Friday, 20 January 2012

Olympic Countdown - Diving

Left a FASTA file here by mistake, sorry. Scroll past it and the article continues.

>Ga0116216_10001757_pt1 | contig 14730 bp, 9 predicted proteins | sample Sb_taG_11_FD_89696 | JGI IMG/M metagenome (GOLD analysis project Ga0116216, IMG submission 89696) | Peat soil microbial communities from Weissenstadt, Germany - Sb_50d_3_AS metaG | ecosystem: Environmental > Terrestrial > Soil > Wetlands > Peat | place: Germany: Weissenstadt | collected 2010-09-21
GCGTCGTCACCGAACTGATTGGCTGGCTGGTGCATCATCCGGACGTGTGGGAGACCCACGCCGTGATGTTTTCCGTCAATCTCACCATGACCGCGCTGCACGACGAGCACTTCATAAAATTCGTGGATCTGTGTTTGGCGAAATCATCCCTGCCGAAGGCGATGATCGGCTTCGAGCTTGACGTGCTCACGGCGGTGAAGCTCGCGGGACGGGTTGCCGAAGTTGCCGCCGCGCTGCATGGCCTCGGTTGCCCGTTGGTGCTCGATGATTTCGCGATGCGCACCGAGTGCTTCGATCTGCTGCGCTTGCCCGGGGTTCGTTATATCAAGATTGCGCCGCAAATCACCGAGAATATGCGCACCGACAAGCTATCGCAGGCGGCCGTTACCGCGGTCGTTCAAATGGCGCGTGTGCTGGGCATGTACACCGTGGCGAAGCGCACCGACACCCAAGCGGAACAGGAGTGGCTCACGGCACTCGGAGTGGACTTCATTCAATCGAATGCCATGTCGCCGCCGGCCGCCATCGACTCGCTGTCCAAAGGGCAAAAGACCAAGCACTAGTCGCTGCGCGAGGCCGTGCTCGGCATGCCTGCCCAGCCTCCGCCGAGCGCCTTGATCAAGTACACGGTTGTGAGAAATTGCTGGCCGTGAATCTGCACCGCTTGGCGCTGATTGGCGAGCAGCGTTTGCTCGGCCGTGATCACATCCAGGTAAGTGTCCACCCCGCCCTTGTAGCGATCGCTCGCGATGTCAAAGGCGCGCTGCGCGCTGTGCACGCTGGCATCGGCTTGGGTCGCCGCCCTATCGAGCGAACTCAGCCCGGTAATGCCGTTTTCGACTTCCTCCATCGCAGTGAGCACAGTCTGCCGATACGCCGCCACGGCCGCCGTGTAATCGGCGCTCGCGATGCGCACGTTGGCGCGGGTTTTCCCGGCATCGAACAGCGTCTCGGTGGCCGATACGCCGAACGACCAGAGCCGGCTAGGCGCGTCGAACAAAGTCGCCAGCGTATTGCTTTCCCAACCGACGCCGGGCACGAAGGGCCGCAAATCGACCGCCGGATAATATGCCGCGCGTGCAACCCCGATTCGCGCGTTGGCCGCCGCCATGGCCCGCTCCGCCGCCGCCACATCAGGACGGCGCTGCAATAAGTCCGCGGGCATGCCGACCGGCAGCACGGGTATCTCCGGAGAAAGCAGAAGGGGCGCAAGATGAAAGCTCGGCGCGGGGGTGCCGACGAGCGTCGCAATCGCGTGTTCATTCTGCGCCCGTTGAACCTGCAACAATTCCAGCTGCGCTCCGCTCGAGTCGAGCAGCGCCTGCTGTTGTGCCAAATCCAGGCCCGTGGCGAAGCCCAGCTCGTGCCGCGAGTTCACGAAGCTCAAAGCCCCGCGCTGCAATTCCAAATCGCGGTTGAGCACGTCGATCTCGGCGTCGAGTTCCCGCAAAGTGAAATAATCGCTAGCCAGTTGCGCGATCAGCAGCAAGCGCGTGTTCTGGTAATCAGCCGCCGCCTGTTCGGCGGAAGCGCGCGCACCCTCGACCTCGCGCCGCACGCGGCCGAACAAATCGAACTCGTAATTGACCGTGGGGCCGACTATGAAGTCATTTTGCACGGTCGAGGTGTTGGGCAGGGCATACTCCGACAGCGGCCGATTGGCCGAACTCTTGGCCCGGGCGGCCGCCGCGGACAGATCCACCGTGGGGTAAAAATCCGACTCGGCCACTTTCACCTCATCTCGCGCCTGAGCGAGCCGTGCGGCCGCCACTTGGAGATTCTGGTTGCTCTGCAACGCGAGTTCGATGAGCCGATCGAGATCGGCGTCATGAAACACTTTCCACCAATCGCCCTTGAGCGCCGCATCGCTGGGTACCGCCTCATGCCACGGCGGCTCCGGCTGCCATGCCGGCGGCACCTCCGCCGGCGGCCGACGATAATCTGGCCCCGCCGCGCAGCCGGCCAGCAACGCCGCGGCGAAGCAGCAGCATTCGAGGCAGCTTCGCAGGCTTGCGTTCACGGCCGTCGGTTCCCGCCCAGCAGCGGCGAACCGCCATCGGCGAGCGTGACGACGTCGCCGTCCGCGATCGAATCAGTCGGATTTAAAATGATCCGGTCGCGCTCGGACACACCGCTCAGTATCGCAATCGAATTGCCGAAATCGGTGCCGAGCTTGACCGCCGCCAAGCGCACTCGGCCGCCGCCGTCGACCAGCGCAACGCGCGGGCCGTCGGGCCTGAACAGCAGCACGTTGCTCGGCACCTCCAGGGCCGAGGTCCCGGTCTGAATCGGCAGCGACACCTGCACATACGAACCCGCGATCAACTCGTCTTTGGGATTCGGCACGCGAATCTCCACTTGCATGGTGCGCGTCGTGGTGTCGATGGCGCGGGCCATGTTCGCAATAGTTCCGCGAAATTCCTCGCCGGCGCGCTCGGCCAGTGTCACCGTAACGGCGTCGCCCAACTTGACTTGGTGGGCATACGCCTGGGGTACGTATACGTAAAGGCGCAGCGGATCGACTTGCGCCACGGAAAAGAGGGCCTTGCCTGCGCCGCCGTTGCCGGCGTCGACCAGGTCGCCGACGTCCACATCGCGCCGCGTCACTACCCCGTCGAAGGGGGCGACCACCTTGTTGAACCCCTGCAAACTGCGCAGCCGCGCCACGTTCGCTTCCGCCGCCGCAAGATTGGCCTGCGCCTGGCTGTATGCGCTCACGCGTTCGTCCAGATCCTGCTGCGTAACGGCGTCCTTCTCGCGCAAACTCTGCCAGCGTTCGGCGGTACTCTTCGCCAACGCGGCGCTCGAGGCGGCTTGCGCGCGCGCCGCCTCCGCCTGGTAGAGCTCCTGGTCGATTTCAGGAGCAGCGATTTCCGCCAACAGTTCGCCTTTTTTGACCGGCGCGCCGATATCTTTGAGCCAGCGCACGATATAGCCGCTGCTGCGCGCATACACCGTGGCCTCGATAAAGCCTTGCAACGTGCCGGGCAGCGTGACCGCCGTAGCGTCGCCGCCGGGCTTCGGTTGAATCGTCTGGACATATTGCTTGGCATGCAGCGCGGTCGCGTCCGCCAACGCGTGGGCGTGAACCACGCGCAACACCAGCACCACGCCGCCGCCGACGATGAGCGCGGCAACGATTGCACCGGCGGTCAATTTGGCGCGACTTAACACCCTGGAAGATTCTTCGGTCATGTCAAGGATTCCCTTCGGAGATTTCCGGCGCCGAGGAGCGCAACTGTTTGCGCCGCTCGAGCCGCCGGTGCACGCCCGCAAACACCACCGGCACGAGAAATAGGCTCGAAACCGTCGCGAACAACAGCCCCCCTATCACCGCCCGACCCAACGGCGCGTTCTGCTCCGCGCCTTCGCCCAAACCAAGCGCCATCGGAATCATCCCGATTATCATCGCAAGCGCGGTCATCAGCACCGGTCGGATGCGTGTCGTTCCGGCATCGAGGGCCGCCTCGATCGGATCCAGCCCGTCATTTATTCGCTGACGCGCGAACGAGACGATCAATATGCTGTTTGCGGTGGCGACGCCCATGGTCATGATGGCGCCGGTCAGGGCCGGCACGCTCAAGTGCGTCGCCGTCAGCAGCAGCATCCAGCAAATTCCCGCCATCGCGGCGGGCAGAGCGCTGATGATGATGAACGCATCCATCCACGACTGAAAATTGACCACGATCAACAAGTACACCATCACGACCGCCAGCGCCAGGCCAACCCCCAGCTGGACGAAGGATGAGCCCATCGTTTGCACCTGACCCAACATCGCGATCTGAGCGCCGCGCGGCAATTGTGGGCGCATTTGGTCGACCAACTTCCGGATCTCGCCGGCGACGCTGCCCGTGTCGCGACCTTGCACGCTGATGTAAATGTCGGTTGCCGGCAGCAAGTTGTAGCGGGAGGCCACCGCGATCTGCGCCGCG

At the World Aquatics Championships in Shanghai in July last year, the Mexican pair of Sanchez and Garcia completed a dive which involved 4½ inward somersaults. With a degree of difficulty of 4.1, it’s the hardest dive in the world. When everything’s spinning in a whirl, is vision important, or do the divers rely on an internal clock to tell them when to prepare for entry into the water? Divers actually use a “visual spotting” technique. They’re able to fixate on objects such as the diving board, the water or the ceiling which tell them how many somersaults and twists they’ve completed, and when it’s time to kick out of the dive. When they practice on the trampoline, divers can learn this technique by placing a brightly-coloured object on the side of the trampoline, and this same object can be placed at the end of the diving board when practising diving into water. A “somersault simulator” is an apparatus something like a gymnast’s high bar to which the athlete is safely attached when performing somersaults. This provides the kind of controlled environment that could be used to see if performance can be improved when bright objects are placed on the floor and elsewhere for visual spotting. I know of only one attempt to do this (by Naundorf et al in 2002) which was inconclusive, but I think the potential is there of the right kind of targets are used in the right places. It’s probably a bit late for these Olympics, though. David Donner